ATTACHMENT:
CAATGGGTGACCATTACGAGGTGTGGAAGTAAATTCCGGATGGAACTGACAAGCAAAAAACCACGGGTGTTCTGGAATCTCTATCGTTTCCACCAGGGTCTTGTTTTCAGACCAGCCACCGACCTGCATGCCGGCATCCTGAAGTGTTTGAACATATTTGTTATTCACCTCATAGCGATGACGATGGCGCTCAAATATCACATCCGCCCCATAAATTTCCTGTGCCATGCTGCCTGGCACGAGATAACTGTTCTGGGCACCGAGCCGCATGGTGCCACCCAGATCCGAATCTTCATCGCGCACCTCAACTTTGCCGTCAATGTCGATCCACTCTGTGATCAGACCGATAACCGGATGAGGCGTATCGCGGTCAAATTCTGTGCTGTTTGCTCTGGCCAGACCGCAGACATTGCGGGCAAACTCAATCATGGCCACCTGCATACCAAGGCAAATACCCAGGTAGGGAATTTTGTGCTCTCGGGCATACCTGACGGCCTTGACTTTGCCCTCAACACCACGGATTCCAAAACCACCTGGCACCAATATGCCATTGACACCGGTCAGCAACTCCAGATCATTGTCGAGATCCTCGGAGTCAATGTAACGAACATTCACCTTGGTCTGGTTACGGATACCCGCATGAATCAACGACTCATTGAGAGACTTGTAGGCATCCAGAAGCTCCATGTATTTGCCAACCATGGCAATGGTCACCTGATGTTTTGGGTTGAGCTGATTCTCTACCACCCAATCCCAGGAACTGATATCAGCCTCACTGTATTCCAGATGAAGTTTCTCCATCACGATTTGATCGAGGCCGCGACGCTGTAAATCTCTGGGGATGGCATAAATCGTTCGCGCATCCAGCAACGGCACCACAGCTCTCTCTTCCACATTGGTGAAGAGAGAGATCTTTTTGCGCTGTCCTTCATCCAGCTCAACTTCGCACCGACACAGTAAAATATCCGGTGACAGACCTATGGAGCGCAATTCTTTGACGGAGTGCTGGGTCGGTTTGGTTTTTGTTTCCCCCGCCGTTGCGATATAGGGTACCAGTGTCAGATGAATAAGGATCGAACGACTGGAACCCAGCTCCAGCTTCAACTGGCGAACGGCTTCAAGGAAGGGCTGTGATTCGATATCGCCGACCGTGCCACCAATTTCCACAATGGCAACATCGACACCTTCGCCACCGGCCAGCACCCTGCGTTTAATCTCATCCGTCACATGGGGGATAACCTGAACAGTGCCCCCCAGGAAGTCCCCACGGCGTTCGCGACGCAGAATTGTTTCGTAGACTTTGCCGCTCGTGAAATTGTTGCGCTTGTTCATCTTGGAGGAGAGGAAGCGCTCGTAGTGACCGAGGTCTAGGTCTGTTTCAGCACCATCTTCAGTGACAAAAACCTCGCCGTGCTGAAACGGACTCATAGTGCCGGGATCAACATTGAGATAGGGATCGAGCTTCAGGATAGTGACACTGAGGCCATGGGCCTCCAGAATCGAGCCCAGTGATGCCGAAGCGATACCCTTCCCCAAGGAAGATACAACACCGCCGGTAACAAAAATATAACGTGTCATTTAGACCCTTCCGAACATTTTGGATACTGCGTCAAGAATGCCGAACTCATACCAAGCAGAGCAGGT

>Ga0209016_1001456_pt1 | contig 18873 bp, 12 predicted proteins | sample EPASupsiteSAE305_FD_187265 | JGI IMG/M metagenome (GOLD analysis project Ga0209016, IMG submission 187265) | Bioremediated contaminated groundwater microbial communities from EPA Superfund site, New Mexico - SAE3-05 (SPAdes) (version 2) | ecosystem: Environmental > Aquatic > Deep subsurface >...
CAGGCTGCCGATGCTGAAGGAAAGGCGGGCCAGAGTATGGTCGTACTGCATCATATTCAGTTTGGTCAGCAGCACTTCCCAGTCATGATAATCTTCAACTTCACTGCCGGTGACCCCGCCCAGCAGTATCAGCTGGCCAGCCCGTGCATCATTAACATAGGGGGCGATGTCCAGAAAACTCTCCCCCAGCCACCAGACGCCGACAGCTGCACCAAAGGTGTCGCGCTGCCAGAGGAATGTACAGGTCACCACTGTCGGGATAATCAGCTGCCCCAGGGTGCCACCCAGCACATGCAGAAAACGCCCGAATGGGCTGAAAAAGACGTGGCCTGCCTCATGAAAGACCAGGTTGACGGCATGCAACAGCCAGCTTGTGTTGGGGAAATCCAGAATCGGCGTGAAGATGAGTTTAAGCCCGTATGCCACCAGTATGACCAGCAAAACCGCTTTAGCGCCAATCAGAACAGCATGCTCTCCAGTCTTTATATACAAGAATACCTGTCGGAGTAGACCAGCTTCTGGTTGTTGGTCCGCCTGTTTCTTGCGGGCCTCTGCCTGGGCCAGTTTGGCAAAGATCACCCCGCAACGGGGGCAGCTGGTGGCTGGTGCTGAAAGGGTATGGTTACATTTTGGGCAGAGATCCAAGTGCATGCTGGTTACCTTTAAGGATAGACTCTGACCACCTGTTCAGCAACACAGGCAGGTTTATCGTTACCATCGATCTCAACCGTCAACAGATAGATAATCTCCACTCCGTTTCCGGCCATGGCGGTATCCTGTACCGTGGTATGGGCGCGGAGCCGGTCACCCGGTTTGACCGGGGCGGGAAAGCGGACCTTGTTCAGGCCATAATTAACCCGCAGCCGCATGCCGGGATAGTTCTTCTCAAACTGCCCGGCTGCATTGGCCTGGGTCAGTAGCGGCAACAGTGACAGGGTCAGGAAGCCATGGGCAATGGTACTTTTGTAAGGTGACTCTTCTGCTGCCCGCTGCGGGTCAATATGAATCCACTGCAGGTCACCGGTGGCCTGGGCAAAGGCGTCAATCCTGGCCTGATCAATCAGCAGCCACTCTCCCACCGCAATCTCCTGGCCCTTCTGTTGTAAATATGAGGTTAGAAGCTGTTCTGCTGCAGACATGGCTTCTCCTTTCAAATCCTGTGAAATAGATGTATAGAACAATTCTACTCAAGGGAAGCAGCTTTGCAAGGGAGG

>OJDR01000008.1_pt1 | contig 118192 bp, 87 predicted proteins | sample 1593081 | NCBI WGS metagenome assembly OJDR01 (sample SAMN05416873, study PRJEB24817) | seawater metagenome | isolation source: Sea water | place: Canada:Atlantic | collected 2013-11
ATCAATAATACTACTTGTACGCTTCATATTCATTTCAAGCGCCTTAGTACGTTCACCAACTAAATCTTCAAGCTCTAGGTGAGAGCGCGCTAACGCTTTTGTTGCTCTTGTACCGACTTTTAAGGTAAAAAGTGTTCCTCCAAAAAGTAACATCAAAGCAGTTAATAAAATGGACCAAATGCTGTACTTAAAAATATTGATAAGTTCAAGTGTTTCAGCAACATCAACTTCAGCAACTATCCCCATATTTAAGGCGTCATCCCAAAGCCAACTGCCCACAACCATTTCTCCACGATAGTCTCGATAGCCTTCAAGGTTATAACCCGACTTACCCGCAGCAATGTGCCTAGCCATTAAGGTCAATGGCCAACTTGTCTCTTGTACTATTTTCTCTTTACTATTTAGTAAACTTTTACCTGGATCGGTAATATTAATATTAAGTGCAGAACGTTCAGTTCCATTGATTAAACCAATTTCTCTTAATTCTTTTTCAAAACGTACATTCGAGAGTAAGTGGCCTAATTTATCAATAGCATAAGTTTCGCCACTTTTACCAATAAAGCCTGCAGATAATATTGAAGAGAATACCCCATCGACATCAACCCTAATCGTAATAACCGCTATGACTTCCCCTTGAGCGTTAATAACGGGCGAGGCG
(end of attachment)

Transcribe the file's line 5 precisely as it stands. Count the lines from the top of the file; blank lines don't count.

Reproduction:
ATCAATAATACTACTTGTACGCTTCATATTCATTTCAAGCGCCTTAGTACGTTCACCAACTAAATCTTCAAGCTCTAGGTGAGAGCGCGCTAACGCTTTTGTTGCTCTTGTACCGACTTTTAAGGTAAAAAGTGTTCCTCCAAAAAGTAACATCAAAGCAGTTAATAAAATGGACCAAATGCTGTACTTAAAAATATTGATAAGTTCAAGTGTTTCAGCAACATCAACTTCAGCAACTATCCCCATATTTAAGGCGTCATCCCAAAGCCAACTGCCCACAACCATTTCTCCACGATAGTCTCGATAGCCTTCAAGGTTATAACCCGACTTACCCGCAGCAATGTGCCTAGCCATTAAGGTCAATGGCCAACTTGTCTCTTGTACTATTTTCTCTTTACTATTTAGTAAACTTTTACCTGGATCGGTAATATTAATATTAAGTGCAGAACGTTCAGTTCCATTGATTAAACCAATTTCTCTTAATTCTTTTTCAAAACGTACATTCGAGAGTAAGTGGCCTAATTTATCAATAGCATAAGTTTCGCCACTTTTACCAATAAAGCCTGCAGATAATATTGAAGAGAATACCCCATCGACATCAACCCTAATCGTAATAACCGCTATGACTTCCCCTTGAGCGTTAATAACGGGCGAGGCG